Word that President-Elect Obama vowed, during a meeting with Washington Post editors, to pursue "entitlement reform" set off all sorts of alarm bells among progressives on Thursday. And rightly so. The last time a president talked about reforming entitlement programs and "saving" Social Security was a few years ago, when President Bush proposed to privatize the program.
Nobody thinks Obama wants to transform Social Security into a system that includes private retirement accounts. But the idea that he's even opening up the door to reforms that could, ultimately, lead to fundamental changes in the program has a lot of people worried.
It will be a little while, apparently, before we learn exactly what Obama has in mind--probably not until February, when Obama releases his first budget proposal and gives us the specifics of his long-term economic plan. But one reason not to panic just yet is this statement, which he made in the very same Post meeting:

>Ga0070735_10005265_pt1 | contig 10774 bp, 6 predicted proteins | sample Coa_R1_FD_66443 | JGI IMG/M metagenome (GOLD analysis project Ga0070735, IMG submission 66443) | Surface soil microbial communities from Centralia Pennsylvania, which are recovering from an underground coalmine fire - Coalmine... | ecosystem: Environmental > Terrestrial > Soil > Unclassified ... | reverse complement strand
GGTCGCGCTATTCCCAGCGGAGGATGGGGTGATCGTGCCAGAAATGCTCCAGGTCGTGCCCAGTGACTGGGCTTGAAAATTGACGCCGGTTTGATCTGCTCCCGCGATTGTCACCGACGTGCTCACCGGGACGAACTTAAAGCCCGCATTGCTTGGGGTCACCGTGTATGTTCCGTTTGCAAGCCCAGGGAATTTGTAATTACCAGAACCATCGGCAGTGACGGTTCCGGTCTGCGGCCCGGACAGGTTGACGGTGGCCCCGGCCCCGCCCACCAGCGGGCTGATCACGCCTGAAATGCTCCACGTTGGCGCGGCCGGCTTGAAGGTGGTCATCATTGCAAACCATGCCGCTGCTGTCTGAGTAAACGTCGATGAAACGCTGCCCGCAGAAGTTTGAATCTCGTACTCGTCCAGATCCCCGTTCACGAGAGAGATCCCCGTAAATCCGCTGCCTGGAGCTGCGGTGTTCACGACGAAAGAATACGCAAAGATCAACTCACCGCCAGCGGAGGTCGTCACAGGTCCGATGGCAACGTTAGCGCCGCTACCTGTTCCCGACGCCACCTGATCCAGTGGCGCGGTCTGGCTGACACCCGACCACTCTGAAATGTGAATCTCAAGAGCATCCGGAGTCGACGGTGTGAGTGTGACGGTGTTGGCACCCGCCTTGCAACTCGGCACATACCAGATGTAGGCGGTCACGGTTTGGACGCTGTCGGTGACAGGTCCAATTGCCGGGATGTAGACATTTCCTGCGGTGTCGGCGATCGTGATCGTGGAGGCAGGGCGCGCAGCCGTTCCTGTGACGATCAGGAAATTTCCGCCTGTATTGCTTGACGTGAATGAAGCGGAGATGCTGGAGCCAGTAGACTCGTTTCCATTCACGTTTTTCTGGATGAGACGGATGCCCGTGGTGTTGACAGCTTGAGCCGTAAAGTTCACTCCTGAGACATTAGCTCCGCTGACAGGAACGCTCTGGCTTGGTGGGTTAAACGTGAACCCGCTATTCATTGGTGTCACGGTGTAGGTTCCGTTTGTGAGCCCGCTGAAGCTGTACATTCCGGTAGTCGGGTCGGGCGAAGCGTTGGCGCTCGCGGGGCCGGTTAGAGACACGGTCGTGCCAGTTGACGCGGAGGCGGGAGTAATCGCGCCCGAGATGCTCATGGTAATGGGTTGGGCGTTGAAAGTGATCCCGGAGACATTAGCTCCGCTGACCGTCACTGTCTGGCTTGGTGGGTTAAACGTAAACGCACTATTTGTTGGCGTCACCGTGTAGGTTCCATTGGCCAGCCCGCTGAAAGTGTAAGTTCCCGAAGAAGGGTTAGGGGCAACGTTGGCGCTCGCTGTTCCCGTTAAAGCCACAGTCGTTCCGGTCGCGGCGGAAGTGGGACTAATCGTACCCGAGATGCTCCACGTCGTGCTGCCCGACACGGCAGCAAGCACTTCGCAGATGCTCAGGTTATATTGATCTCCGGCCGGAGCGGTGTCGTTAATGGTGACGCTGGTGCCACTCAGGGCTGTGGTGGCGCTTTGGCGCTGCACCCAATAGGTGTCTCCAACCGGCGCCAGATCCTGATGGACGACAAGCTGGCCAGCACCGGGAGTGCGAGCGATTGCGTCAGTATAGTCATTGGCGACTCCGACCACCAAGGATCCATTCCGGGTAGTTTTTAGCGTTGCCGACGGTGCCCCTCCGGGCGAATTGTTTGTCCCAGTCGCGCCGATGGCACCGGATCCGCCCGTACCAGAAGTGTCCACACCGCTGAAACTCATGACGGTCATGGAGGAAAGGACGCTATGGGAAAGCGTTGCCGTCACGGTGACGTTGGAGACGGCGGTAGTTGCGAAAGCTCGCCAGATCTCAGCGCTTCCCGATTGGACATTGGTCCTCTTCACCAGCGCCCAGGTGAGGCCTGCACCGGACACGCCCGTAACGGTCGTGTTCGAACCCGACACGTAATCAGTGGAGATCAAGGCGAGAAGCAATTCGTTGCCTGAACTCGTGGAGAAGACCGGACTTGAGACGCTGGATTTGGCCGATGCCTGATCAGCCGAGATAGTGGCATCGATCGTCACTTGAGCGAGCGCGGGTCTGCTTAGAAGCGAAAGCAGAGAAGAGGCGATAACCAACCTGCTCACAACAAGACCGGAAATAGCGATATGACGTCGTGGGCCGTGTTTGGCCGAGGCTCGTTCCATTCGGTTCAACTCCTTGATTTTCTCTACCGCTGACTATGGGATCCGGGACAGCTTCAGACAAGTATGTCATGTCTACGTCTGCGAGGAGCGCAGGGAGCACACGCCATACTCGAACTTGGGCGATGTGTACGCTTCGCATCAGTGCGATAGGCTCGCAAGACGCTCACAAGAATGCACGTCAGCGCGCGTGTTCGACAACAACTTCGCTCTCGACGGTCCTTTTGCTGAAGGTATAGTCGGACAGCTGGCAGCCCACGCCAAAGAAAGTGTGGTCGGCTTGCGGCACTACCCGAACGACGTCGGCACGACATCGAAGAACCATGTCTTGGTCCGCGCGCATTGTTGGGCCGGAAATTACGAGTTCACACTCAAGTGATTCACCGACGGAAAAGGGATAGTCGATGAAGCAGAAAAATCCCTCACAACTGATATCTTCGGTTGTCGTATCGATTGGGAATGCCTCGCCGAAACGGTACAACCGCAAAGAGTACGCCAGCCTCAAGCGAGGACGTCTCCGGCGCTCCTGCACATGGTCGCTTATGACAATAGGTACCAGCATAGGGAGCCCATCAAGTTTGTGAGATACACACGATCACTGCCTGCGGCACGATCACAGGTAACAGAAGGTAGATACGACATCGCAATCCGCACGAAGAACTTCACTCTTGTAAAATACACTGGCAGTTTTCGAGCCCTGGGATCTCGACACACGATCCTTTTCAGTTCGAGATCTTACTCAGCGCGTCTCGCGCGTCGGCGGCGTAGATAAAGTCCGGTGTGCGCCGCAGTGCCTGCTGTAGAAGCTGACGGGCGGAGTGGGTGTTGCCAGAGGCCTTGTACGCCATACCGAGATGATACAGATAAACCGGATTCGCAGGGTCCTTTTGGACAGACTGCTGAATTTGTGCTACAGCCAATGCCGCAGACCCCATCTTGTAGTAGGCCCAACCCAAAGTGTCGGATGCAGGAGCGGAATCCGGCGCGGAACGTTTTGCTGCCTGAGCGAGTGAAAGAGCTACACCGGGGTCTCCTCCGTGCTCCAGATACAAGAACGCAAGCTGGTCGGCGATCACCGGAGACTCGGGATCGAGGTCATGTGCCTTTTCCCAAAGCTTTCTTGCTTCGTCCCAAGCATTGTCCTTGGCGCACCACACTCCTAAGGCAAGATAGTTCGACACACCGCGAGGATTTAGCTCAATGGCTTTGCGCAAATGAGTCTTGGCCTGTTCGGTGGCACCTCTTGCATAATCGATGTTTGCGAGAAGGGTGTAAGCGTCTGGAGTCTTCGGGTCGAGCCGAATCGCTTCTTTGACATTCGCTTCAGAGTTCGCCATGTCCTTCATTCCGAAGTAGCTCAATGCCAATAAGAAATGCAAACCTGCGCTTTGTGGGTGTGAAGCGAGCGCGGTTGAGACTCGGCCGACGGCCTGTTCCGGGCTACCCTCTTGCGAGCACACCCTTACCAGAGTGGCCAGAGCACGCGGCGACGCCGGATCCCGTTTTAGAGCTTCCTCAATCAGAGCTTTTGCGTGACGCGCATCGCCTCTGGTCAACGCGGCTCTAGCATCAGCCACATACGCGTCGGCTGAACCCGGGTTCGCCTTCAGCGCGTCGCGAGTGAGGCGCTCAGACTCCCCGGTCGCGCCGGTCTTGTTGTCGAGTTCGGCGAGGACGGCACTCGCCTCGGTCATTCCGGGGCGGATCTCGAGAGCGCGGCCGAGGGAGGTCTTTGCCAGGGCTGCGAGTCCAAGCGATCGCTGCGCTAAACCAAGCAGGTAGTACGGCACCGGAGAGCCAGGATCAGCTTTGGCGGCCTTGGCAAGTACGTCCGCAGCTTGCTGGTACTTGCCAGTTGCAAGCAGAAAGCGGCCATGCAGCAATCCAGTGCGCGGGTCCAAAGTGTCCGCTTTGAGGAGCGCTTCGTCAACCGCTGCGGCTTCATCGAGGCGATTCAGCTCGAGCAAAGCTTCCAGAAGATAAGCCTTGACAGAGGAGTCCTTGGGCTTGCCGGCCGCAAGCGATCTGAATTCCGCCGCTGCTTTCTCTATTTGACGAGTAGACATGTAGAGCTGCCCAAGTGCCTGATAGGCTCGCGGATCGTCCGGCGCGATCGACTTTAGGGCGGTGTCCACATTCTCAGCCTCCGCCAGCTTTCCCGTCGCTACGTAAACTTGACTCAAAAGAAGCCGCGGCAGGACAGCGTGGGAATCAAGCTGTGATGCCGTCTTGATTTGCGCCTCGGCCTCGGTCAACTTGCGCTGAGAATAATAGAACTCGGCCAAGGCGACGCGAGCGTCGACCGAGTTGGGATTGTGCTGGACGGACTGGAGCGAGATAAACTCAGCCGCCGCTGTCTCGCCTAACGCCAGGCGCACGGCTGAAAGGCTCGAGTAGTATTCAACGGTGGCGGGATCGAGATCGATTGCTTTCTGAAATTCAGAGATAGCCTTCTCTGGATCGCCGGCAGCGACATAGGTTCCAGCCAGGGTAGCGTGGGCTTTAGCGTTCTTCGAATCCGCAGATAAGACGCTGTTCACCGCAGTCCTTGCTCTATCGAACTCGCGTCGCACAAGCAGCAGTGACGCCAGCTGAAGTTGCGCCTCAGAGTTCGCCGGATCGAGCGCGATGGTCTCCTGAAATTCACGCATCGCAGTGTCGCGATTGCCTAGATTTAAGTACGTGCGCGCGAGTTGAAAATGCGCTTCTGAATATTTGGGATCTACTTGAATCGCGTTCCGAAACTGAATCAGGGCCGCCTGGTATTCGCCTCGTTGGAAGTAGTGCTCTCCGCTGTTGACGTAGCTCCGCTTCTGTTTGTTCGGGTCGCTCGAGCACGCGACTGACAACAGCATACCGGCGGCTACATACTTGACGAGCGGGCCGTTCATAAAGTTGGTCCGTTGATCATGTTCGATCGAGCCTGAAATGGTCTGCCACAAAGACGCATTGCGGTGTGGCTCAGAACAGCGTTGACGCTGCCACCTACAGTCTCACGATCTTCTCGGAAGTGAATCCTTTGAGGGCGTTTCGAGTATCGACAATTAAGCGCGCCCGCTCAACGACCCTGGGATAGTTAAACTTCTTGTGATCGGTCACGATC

"Social Security, we can solve," he said, waving his left hand. "The big problem is Medicare, which is unsustainable. . . . We can't solve Medicare in isolation from the broader problems of the health-care system."
That's absolutely correct. Social Security is basically fine, in need of a few tweaks at most. The government's long-term budget problem comes from Medicare, whose problems, in turn, reflect the dysfunctions of our health care system.
Fix health care and you can fix Medicare--which, by the way, is what Obama has promised all along.